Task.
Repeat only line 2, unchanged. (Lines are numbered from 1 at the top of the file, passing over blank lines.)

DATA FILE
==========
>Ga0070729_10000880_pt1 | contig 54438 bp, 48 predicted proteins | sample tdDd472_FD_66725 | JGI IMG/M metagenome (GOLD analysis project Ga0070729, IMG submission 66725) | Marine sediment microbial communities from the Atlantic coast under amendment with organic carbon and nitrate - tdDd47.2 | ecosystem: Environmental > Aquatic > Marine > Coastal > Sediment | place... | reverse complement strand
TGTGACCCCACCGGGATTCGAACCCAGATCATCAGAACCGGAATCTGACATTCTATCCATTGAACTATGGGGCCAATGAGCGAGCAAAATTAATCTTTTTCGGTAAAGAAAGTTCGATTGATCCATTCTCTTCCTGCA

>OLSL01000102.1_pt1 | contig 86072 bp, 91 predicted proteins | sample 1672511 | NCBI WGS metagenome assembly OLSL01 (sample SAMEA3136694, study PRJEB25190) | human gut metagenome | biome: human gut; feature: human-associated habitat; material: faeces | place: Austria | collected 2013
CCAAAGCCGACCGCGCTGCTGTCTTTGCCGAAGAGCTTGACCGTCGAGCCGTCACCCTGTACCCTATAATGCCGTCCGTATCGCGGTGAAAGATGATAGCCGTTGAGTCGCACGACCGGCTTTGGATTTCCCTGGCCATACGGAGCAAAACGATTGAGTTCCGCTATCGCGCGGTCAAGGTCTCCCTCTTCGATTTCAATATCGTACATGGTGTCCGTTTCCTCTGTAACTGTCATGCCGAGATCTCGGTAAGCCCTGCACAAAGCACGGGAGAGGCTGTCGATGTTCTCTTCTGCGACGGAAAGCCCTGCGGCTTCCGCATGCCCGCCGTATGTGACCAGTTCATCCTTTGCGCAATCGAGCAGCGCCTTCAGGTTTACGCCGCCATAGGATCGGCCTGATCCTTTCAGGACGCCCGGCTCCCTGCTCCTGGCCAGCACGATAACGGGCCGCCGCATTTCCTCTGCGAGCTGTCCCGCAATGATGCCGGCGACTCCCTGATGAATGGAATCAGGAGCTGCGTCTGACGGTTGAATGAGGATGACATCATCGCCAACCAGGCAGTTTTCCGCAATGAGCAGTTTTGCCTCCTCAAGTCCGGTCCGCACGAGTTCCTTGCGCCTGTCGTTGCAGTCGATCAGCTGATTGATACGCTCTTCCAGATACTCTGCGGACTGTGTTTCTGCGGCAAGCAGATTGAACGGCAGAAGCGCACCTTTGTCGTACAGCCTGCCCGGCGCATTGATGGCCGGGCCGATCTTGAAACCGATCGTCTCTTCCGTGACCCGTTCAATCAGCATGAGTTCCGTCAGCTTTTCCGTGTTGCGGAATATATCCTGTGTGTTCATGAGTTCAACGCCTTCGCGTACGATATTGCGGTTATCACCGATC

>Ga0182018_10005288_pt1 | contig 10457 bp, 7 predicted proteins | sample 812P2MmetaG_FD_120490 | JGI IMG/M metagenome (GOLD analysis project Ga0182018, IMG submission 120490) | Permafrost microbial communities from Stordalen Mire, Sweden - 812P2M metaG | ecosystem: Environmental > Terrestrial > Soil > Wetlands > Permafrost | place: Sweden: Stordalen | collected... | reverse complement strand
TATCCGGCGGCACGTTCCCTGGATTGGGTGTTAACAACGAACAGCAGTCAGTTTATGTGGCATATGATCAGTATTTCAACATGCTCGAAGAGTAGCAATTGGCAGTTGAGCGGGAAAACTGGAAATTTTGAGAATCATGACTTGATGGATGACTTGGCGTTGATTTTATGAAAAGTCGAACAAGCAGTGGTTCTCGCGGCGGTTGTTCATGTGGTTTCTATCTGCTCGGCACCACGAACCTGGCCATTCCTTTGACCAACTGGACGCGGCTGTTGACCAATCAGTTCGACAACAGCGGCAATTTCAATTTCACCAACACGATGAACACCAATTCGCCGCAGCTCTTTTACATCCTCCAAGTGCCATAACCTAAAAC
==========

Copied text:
TGTGACCCCACCGGGATTCGAACCCAGATCATCAGAACCGGAATCTGACATTCTATCCATTGAACTATGGGGCCAATGAGCGAGCAAAATTAATCTTTTTCGGTAAAGAAAGTTCGATTGATCCATTCTCTTCCTGCA